Sunday 9 July 2023


09 July 2023

Gajalakshmi Paramasivam




Welfare payments automatically generate their ‘other side’. If the payment is a cost, the receipt is an income. If the payment is an asset, the receipt is a liability. The 2015 government seems to have treated it as an asset which became liability in the books of the recipients. The way this liability is settled, varies as per our respective cultures.


As per my culture, a senior within an independent structure has the duty to take care of the junior’s needs. In turn the junior has the responsibility to respect the senior. This then settles the debt at that level. In the case of welfare recipients, if  they fail to respect the providers that the government represents,  then the debt becomes a sin. A sin in this instance is negative Energy against those who work and pay taxes. Taken as a whole, the motivation to work, is continuously offset by the sin of welfare recipients.


It is therefore necessary for the government to ensure that the liability is less in value than the asset generated by  the providers of  welfare funds.  Hence the move to recognise this is positive and healthy.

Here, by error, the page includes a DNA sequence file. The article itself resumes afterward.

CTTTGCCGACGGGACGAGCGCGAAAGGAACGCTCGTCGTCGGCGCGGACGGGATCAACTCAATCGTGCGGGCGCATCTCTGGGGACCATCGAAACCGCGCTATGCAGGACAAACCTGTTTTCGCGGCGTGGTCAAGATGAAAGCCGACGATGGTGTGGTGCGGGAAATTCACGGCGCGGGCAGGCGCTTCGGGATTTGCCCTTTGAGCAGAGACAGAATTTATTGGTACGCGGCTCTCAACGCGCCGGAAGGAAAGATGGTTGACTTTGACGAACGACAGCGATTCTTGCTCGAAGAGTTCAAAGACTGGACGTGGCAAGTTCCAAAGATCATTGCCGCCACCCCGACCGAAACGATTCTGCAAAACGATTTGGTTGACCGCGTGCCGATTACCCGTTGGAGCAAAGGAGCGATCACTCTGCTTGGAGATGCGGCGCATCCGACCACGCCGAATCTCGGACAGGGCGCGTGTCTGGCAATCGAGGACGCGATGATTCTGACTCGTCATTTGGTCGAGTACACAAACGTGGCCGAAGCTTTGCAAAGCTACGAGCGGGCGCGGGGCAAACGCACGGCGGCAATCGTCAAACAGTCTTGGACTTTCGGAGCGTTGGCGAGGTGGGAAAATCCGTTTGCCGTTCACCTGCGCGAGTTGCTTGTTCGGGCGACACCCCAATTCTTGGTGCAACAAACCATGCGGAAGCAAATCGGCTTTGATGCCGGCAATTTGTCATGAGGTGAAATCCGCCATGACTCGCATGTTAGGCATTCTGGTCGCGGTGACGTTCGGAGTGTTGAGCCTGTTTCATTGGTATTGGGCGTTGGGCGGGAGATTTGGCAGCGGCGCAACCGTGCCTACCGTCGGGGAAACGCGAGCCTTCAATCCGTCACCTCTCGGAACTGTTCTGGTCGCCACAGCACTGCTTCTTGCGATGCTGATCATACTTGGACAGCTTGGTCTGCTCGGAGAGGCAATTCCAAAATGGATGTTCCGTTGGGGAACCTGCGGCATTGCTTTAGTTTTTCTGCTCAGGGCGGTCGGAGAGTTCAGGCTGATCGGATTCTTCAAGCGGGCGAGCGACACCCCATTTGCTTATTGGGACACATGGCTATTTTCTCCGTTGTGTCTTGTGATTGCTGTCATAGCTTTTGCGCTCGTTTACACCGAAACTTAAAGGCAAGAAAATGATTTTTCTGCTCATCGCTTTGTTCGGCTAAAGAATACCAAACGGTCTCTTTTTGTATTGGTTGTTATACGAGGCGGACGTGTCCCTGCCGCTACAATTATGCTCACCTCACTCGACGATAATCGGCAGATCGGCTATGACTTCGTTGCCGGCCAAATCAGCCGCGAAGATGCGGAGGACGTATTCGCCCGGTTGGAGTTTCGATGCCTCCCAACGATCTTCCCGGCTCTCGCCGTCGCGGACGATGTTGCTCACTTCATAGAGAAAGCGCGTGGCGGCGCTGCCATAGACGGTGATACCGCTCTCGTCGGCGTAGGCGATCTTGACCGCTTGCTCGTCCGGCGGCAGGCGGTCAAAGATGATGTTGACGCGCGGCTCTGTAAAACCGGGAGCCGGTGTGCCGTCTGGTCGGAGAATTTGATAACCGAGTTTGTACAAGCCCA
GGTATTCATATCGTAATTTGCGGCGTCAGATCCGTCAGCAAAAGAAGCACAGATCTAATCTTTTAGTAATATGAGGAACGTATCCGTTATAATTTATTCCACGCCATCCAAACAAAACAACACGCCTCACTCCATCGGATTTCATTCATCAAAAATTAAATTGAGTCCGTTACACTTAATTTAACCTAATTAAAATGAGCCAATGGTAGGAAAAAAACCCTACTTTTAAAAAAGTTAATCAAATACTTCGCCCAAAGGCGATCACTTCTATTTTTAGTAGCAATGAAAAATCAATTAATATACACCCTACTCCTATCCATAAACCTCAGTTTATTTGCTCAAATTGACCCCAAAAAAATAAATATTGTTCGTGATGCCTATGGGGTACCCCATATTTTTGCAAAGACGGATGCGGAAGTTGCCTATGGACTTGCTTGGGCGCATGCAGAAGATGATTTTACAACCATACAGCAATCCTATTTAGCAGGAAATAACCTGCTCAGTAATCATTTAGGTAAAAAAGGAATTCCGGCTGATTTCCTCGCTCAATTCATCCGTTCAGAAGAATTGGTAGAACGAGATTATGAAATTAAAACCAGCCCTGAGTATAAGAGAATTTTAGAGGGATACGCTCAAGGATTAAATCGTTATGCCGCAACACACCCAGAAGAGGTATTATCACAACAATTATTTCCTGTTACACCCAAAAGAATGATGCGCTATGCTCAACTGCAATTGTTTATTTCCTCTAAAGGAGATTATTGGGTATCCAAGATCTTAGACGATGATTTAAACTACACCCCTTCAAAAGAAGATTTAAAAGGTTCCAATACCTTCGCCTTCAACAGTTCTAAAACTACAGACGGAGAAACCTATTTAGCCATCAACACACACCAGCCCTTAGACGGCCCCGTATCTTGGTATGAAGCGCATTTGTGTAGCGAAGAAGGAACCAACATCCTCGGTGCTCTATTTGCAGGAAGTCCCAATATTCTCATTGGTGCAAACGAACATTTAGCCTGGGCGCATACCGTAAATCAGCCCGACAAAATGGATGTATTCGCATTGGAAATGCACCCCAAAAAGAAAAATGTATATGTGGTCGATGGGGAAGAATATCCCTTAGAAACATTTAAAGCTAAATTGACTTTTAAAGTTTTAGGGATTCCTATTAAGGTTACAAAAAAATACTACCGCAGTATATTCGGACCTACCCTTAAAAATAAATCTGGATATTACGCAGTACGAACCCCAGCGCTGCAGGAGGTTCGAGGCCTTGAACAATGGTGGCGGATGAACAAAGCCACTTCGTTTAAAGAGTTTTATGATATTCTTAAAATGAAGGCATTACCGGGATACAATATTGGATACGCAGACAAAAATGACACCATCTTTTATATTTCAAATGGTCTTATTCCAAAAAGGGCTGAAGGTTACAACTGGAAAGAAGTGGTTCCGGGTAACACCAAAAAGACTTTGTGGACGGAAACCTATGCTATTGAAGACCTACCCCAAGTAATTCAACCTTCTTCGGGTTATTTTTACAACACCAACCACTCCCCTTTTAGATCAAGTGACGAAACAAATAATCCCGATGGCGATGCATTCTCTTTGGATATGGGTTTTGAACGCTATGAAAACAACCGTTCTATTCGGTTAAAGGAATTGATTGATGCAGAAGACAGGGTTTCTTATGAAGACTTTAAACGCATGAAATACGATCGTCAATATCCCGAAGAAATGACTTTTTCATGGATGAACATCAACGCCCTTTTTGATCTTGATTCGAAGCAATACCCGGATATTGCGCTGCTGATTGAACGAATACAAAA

The alleged victims of the Robodebt scheme stand to lose most, if they knowingly or otherwise, contribute to developing this excessive liability, by finding fault with a particular government. Such an approach would lead to pampering the welfare recipients. This in turn promotes the subjective system of autocracy and weakens our investment in the objective system needed to develop democracy.


Those who take ‘free’ money eventually lose intelligence to attract work opportunities.  Excessive punishment where disciplinary action would be sufficient, would contribute to separatism.

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